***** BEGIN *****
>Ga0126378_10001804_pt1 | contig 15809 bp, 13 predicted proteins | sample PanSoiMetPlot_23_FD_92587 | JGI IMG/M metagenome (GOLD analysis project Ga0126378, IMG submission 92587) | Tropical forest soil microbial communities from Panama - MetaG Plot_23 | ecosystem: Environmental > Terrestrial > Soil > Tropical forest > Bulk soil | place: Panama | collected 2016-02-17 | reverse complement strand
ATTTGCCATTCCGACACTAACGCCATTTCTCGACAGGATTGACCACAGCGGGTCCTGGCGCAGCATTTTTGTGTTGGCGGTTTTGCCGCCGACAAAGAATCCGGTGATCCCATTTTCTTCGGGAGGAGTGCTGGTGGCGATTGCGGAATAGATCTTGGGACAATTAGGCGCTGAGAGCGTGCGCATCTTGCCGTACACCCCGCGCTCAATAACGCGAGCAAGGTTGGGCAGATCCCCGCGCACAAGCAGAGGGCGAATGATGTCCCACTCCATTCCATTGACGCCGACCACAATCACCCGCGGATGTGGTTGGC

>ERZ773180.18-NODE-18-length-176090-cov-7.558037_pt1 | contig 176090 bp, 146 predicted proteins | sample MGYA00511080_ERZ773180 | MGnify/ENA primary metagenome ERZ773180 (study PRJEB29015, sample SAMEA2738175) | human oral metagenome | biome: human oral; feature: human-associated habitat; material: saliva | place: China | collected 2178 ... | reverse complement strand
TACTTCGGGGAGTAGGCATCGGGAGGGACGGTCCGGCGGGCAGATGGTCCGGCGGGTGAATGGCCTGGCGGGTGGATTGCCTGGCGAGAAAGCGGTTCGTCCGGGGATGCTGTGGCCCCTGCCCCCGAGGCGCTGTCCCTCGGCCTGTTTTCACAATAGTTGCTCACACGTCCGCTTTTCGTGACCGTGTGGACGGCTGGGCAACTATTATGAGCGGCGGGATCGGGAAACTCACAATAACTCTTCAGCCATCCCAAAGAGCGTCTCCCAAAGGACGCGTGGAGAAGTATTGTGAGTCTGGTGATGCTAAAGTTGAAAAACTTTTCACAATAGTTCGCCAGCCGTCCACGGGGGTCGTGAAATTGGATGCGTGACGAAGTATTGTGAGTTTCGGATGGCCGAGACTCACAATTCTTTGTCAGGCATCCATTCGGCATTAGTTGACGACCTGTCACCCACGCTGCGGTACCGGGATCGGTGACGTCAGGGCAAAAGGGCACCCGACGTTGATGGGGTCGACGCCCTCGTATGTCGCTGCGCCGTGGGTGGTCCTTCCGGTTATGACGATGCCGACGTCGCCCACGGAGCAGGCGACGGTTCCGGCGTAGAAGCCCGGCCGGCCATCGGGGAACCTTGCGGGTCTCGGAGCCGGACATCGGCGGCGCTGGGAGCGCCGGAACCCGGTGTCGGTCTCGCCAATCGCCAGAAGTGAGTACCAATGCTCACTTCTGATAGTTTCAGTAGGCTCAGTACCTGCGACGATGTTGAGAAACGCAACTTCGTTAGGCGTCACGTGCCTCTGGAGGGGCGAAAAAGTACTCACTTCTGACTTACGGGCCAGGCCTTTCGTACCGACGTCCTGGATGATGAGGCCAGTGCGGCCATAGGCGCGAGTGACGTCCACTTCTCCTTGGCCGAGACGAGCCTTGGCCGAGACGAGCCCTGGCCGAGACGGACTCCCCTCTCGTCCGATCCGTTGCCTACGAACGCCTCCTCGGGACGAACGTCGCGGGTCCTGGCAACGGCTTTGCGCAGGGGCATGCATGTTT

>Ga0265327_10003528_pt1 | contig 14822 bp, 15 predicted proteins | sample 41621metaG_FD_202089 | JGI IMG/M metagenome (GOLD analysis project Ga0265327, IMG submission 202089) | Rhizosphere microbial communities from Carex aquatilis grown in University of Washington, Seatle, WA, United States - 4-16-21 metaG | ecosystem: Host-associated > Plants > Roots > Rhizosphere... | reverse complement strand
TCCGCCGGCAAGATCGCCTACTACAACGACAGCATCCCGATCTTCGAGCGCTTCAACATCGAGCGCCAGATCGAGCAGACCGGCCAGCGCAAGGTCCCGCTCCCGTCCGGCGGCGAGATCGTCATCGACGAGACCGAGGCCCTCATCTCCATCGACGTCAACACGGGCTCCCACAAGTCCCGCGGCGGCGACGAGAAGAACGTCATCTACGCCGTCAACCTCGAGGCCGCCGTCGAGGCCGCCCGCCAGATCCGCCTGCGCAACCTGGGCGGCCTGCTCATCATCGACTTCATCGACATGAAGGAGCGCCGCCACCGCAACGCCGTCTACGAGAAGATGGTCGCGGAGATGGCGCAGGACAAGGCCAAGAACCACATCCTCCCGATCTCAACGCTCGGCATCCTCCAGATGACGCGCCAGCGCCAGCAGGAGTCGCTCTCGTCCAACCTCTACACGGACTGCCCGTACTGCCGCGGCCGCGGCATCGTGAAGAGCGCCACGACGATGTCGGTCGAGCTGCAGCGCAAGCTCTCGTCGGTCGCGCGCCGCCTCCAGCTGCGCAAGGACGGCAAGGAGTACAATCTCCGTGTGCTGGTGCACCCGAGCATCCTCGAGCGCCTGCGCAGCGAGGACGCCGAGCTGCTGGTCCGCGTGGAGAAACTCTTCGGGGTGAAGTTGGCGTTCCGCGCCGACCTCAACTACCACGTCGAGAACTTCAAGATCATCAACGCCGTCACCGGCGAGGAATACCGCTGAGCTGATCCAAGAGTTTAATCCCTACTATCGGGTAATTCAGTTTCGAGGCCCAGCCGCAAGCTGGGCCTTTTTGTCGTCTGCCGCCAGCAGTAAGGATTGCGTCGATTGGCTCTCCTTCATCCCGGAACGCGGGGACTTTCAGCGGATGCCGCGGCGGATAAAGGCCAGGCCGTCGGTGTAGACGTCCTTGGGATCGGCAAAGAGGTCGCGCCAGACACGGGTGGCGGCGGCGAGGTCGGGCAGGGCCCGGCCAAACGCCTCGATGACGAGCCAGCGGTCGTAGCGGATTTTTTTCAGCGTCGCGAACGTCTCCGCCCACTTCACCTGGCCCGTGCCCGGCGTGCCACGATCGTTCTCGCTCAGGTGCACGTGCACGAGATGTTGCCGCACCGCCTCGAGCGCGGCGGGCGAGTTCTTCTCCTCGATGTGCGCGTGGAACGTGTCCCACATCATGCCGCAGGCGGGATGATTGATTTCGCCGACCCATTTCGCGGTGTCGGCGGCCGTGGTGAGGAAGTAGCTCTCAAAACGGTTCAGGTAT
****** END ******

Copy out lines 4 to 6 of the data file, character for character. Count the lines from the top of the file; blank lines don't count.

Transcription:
TACTTCGGGGAGTAGGCATCGGGAGGGACGGTCCGGCGGGCAGATGGTCCGGCGGGTGAATGGCCTGGCGGGTGGATTGCCTGGCGAGAAAGCGGTTCGTCCGGGGATGCTGTGGCCCCTGCCCCCGAGGCGCTGTCCCTCGGCCTGTTTTCACAATAGTTGCTCACACGTCCGCTTTTCGTGACCGTGTGGACGGCTGGGCAACTATTATGAGCGGCGGGATCGGGAAACTCACAATAACTCTTCAGCCATCCCAAAGAGCGTCTCCCAAAGGACGCGTGGAGAAGTATTGTGAGTCTGGTGATGCTAAAGTTGAAAAACTTTTCACAATAGTTCGCCAGCCGTCCACGGGGGTCGTGAAATTGGATGCGTGACGAAGTATTGTGAGTTTCGGATGGCCGAGACTCACAATTCTTTGTCAGGCATCCATTCGGCATTAGTTGACGACCTGTCACCCACGCTGCGGTACCGGGATCGGTGACGTCAGGGCAAAAGGGCACCCGACGTTGATGGGGTCGACGCCCTCGTATGTCGCTGCGCCGTGGGTGGTCCTTCCGGTTATGACGATGCCGACGTCGCCCACGGAGCAGGCGACGGTTCCGGCGTAGAAGCCCGGCCGGCCATCGGGGAACCTTGCGGGTCTCGGAGCCGGACATCGGCGGCGCTGGGAGCGCCGGAACCCGGTGTCGGTCTCGCCAATCGCCAGAAGTGAGTACCAATGCTCACTTCTGATAGTTTCAGTAGGCTCAGTACCTGCGACGATGTTGAGAAACGCAACTTCGTTAGGCGTCACGTGCCTCTGGAGGGGCGAAAAAGTACTCACTTCTGACTTACGGGCCAGGCCTTTCGTACCGACGTCCTGGATGATGAGGCCAGTGCGGCCATAGGCGCGAGTGACGTCCACTTCTCCTTGGCCGAGACGAGCCTTGGCCGAGACGAGCCCTGGCCGAGACGGACTCCCCTCTCGTCCGATCCGTTGCCTACGAACGCCTCCTCGGGACGAACGTCGCGGGTCCTGGCAACGGCTTTGCGCAGGGGCATGCATGTTT

>Ga0265327_10003528_pt1 | contig 14822 bp, 15 predicted proteins | sample 41621metaG_FD_202089 | JGI IMG/M metagenome (GOLD analysis project Ga0265327, IMG submission 202089) | Rhizosphere microbial communities from Carex aquatilis grown in University of Washington, Seatle, WA, United States - 4-16-21 metaG | ecosystem: Host-associated > Plants > Roots > Rhizosphere... | reverse complement strand
TCCGCCGGCAAGATCGCCTACTACAACGACAGCATCCCGATCTTCGAGCGCTTCAACATCGAGCGCCAGATCGAGCAGACCGGCCAGCGCAAGGTCCCGCTCCCGTCCGGCGGCGAGATCGTCATCGACGAGACCGAGGCCCTCATCTCCATCGACGTCAACACGGGCTCCCACAAGTCCCGCGGCGGCGACGAGAAGAACGTCATCTACGCCGTCAACCTCGAGGCCGCCGTCGAGGCCGCCCGCCAGATCCGCCTGCGCAACCTGGGCGGCCTGCTCATCATCGACTTCATCGACATGAAGGAGCGCCGCCACCGCAACGCCGTCTACGAGAAGATGGTCGCGGAGATGGCGCAGGACAAGGCCAAGAACCACATCCTCCCGATCTCAACGCTCGGCATCCTCCAGATGACGCGCCAGCGCCAGCAGGAGTCGCTCTCGTCCAACCTCTACACGGACTGCCCGTACTGCCGCGGCCGCGGCATCGTGAAGAGCGCCACGACGATGTCGGTCGAGCTGCAGCGCAAGCTCTCGTCGGTCGCGCGCCGCCTCCAGCTGCGCAAGGACGGCAAGGAGTACAATCTCCGTGTGCTGGTGCACCCGAGCATCCTCGAGCGCCTGCGCAGCGAGGACGCCGAGCTGCTGGTCCGCGTGGAGAAACTCTTCGGGGTGAAGTTGGCGTTCCGCGCCGACCTCAACTACCACGTCGAGAACTTCAAGATCATCAACGCCGTCACCGGCGAGGAATACCGCTGAGCTGATCCAAGAGTTTAATCCCTACTATCGGGTAATTCAGTTTCGAGGCCCAGCCGCAAGCTGGGCCTTTTTGTCGTCTGCCGCCAGCAGTAAGGATTGCGTCGATTGGCTCTCCTTCATCCCGGAACGCGGGGACTTTCAGCGGATGCCGCGGCGGATAAAGGCCAGGCCGTCGGTGTAGACGTCCTTGGGATCGGCAAAGAGGTCGCGCCAGACACGGGTGGCGGCGGCGAGGTCGGGCAGGGCCCGGCCAAACGCCTCGATGACGAGCCAGCGGTCGTAGCGGATTTTTTTCAGCGTCGCGAACGTCTCCGCCCACTTCACCTGGCCCGTGCCCGGCGTGCCACGATCGTTCTCGCTCAGGTGCACGTGCACGAGATGTTGCCGCACCGCCTCGAGCGCGGCGGGCGAGTTCTTCTCCTCGATGTGCGCGTGGAACGTGTCCCACATCATGCCGCAGGCGGGATGATTGATTTCGCCGACCCATTTCGCGGTGTCGGCGGCCGTGGTGAGGAAGTAGCTCTCAAAACGGTTCAGGTAT